Choosing bridesmaids was one of the hardest parts of our wedding aside from the treacherous guest list.  Because I have been lucky enough to become friends with so many different groups of ladies throughout my life, choosing bridesmaids was very difficult for me.  I knew my choices.  It was either a bridal party of four or 14.  I ultimately decided to go with my family.  It was perfect.  I know a lot of girls struggle with this decision.  I would recommend a smaller wedding party to anyone.  Your friends love you no matter what.  Everyone joined in on the fun parts (like the bachelorette), but they saved money on a dress.  Win/win.

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Before I could blink, it was time to get dressed.  My sister, aka best maid of honor in the history of the world, sweetly surprised me with a charm of pammy and me.  It was a bittersweet moment.  A wedding without a Mom is very weird.  There’s a piece missing.  Like other moments I’ve experienced in the almost three years she’s been gone,  there will always be a small piece missing.  While I already knew she was watching, the charm was the perfect reminder of my constant angel.

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Though my mom wasn’t there to help with the dress, I had both my sisters.

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My “something old” was a ring given to me by my grandmother the night before I graduated college.  The ring was purchased by her mother as a right hand ring.  I always loved it growing up and was so surprised when she gave it to me.  I loved the ring being a part of the day.

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It took me about an hour to get all my gear on.  It took Ryan about 15 minutes.

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Next thing you know, I’m treading through the back scenes of Audubon Park to have an ever so original “tap on the back” first look.  It’s a fairly new tradition not everyone is comfortable with.  I had no doubts about doing a first look because I honestly thought I was going to cry like a baby.  Surprisingly, there were no tears.  All I had was a really sweet, intimate moment before the crazy hit.  Doing a “first look” allowed Ryan and I to get all formal photographs out the way prior to the wedding.  We didn’t cut into any “fun” time by having to take photos, which was great considering we only had a 4 hour wedding and reception.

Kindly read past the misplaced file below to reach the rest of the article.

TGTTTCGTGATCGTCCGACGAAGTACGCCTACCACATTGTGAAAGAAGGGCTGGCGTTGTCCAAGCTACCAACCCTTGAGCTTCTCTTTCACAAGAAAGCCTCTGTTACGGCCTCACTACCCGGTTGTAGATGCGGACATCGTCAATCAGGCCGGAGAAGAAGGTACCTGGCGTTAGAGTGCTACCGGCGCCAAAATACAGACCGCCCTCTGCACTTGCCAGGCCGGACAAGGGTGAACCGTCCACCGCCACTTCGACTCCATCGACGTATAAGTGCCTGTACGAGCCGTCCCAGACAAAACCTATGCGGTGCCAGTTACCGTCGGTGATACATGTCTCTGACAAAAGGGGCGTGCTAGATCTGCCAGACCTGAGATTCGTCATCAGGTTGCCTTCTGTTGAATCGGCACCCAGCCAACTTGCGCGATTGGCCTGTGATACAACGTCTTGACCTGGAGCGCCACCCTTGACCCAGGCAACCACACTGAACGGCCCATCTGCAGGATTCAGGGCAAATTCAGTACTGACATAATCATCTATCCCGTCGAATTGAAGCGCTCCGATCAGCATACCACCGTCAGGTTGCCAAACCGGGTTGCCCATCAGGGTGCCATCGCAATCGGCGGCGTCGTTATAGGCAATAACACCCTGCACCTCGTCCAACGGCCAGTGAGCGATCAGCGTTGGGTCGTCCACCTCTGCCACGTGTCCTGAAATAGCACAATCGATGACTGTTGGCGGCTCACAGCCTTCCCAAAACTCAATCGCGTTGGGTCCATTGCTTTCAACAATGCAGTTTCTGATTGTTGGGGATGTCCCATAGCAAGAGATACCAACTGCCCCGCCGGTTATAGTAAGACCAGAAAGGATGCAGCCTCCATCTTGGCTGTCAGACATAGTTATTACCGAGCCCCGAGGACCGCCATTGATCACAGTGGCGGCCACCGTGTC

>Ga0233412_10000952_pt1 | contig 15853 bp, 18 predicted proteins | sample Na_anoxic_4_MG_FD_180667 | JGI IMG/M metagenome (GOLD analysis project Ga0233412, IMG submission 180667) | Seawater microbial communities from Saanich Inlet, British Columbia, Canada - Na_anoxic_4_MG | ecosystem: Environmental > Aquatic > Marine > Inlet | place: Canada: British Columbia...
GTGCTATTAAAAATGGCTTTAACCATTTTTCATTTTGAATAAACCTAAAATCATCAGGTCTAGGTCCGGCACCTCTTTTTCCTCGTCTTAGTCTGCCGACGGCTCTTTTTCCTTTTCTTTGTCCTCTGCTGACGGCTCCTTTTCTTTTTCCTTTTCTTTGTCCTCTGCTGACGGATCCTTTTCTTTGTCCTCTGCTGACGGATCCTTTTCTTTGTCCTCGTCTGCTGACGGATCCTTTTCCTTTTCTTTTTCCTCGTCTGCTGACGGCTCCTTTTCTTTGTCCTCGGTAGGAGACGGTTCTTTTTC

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I decided to keep the colors of the bridesmaids and groomsmen natural.  I wanted the wedding to correlate with the location.  I wanted everything to be “swampy.”  The groomsmen wore navy suits with a pink Brooks Brothers tie.  The bridesmaids wore the crinkle chiffon collection of Amsale in the style of their choice.

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I put all eggs into my flower basket.  I was dependent on the flowers to add the pop of color.  New Orleans’ florist Meade Wenzel exceeded every expectation I had difficultly set out.  I cannot express how thrilled I was with the end result.  She knows what she’s doing, and it was comforting to be able to trust her opinion and taste.  The flowers were more than I imagined.  She’s a great choice for anyone in the New Orleans area.

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The flower girl dresses were one of my favorite parts on the wedding.  I found the dresses from UK-based clothing store called Monsoon.  They were inexpensive and the perfect fit for a rustic wedding.

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In order to choose what to spend a lot of thought and money on and what not to,  I tried to think about what I found important at prior weddings I attended.  Flyers weren’t one of those things.  I created my program from home.  Another one of those Pinterest saves the day DIY projects.  OH:  Shoutout to the groomsmen.  They printed and folded them on cardstock before the wedding!